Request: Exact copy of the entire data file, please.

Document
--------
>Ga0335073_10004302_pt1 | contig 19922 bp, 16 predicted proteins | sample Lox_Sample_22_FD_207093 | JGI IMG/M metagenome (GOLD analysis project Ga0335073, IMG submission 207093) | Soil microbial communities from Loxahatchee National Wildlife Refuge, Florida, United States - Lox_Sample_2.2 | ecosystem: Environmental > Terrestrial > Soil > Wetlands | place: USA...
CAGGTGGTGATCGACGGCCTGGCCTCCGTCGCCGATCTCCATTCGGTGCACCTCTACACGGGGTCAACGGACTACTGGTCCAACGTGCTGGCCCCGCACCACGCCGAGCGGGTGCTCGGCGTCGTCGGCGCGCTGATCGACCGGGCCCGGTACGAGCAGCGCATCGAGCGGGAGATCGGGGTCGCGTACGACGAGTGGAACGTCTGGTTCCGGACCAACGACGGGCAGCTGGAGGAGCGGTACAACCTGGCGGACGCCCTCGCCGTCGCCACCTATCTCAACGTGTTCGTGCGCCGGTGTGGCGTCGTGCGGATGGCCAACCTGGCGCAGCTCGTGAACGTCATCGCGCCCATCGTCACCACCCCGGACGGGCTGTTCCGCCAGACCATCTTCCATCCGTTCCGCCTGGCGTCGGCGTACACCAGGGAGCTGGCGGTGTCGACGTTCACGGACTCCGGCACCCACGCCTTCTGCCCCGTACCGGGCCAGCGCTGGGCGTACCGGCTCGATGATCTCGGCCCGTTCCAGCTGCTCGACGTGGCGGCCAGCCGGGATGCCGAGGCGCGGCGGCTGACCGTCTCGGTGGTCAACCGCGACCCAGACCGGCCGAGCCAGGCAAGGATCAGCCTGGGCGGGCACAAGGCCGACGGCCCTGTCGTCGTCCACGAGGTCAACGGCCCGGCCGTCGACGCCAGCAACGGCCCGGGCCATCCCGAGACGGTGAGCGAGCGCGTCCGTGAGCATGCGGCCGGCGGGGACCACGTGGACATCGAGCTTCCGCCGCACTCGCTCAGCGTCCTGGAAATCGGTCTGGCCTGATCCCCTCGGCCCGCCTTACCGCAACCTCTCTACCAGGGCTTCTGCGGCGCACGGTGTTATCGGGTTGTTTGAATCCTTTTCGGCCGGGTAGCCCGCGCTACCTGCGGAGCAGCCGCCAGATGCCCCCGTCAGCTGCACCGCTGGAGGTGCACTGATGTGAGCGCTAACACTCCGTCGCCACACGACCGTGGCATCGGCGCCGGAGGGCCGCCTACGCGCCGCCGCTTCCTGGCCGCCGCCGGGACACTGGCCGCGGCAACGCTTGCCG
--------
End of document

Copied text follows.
>Ga0335073_10004302_pt1 | contig 19922 bp, 16 predicted proteins | sample Lox_Sample_22_FD_207093 | JGI IMG/M metagenome (GOLD analysis project Ga0335073, IMG submission 207093) | Soil microbial communities from Loxahatchee National Wildlife Refuge, Florida, United States - Lox_Sample_2.2 | ecosystem: Environmental > Terrestrial > Soil > Wetlands | place: USA...
CAGGTGGTGATCGACGGCCTGGCCTCCGTCGCCGATCTCCATTCGGTGCACCTCTACACGGGGTCAACGGACTACTGGTCCAACGTGCTGGCCCCGCACCACGCCGAGCGGGTGCTCGGCGTCGTCGGCGCGCTGATCGACCGGGCCCGGTACGAGCAGCGCATCGAGCGGGAGATCGGGGTCGCGTACGACGAGTGGAACGTCTGGTTCCGGACCAACGACGGGCAGCTGGAGGAGCGGTACAACCTGGCGGACGCCCTCGCCGTCGCCACCTATCTCAACGTGTTCGTGCGCCGGTGTGGCGTCGTGCGGATGGCCAACCTGGCGCAGCTCGTGAACGTCATCGCGCCCATCGTCACCACCCCGGACGGGCTGTTCCGCCAGACCATCTTCCATCCGTTCCGCCTGGCGTCGGCGTACACCAGGGAGCTGGCGGTGTCGACGTTCACGGACTCCGGCACCCACGCCTTCTGCCCCGTACCGGGCCAGCGCTGGGCGTACCGGCTCGATGATCTCGGCCCGTTCCAGCTGCTCGACGTGGCGGCCAGCCGGGATGCCGAGGCGCGGCGGCTGACCGTCTCGGTGGTCAACCGCGACCCAGACCGGCCGAGCCAGGCAAGGATCAGCCTGGGCGGGCACAAGGCCGACGGCCCTGTCGTCGTCCACGAGGTCAACGGCCCGGCCGTCGACGCCAGCAACGGCCCGGGCCATCCCGAGACGGTGAGCGAGCGCGTCCGTGAGCATGCGGCCGGCGGGGACCACGTGGACATCGAGCTTCCGCCGCACTCGCTCAGCGTCCTGGAAATCGGTCTGGCCTGATCCCCTCGGCCCGCCTTACCGCAACCTCTCTACCAGGGCTTCTGCGGCGCACGGTGTTATCGGGTTGTTTGAATCCTTTTCGGCCGGGTAGCCCGCGCTACCTGCGGAGCAGCCGCCAGATGCCCCCGTCAGCTGCACCGCTGGAGGTGCACTGATGTGAGCGCTAACACTCCGTCGCCACACGACCGTGGCATCGGCGCCGGAGGGCCGCCTACGCGCCGCCGCTTCCTGGCCGCCGCCGGGACACTGGCCGCGGCAACGCTTGCCG